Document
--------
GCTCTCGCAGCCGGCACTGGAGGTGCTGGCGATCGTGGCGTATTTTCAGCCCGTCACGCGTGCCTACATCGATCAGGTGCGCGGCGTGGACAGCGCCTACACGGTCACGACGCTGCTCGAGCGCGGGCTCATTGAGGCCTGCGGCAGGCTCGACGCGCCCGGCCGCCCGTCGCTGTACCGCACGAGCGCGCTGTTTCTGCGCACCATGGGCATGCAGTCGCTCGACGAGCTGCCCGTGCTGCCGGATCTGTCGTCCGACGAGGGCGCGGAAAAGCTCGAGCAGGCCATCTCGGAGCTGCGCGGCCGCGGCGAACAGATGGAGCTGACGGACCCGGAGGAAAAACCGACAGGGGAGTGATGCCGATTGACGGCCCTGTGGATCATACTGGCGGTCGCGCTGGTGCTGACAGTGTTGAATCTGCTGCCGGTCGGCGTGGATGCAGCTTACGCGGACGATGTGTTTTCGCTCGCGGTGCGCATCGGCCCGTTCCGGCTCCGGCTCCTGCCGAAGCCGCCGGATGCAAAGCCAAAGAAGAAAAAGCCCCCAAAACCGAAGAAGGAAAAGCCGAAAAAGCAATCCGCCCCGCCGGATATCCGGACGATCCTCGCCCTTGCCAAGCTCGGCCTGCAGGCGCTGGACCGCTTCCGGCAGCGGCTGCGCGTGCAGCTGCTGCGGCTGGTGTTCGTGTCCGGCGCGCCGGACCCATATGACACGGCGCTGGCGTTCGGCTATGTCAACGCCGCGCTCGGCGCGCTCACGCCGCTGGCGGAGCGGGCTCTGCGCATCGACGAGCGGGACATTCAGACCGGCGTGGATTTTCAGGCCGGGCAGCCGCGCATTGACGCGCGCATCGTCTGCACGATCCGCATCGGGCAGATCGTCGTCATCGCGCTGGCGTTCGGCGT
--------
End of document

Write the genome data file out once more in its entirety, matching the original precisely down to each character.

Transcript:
GCTCTCGCAGCCGGCACTGGAGGTGCTGGCGATCGTGGCGTATTTTCAGCCCGTCACGCGTGCCTACATCGATCAGGTGCGCGGCGTGGACAGCGCCTACACGGTCACGACGCTGCTCGAGCGCGGGCTCATTGAGGCCTGCGGCAGGCTCGACGCGCCCGGCCGCCCGTCGCTGTACCGCACGAGCGCGCTGTTTCTGCGCACCATGGGCATGCAGTCGCTCGACGAGCTGCCCGTGCTGCCGGATCTGTCGTCCGACGAGGGCGCGGAAAAGCTCGAGCAGGCCATCTCGGAGCTGCGCGGCCGCGGCGAACAGATGGAGCTGACGGACCCGGAGGAAAAACCGACAGGGGAGTGATGCCGATTGACGGCCCTGTGGATCATACTGGCGGTCGCGCTGGTGCTGACAGTGTTGAATCTGCTGCCGGTCGGCGTGGATGCAGCTTACGCGGACGATGTGTTTTCGCTCGCGGTGCGCATCGGCCCGTTCCGGCTCCGGCTCCTGCCGAAGCCGCCGGATGCAAAGCCAAAGAAGAAAAAGCCCCCAAAACCGAAGAAGGAAAAGCCGAAAAAGCAATCCGCCCCGCCGGATATCCGGACGATCCTCGCCCTTGCCAAGCTCGGCCTGCAGGCGCTGGACCGCTTCCGGCAGCGGCTGCGCGTGCAGCTGCTGCGGCTGGTGTTCGTGTCCGGCGCGCCGGACCCATATGACACGGCGCTGGCGTTCGGCTATGTCAACGCCGCGCTCGGCGCGCTCACGCCGCTGGCGGAGCGGGCTCTGCGCATCGACGAGCGGGACATTCAGACCGGCGTGGATTTTCAGGCCGGGCAGCCGCGCATTGACGCGCGCATCGTCTGCACGATCCGCATCGGGCAGATCGTCGTCATCGCGCTGGCGTTCGGCGT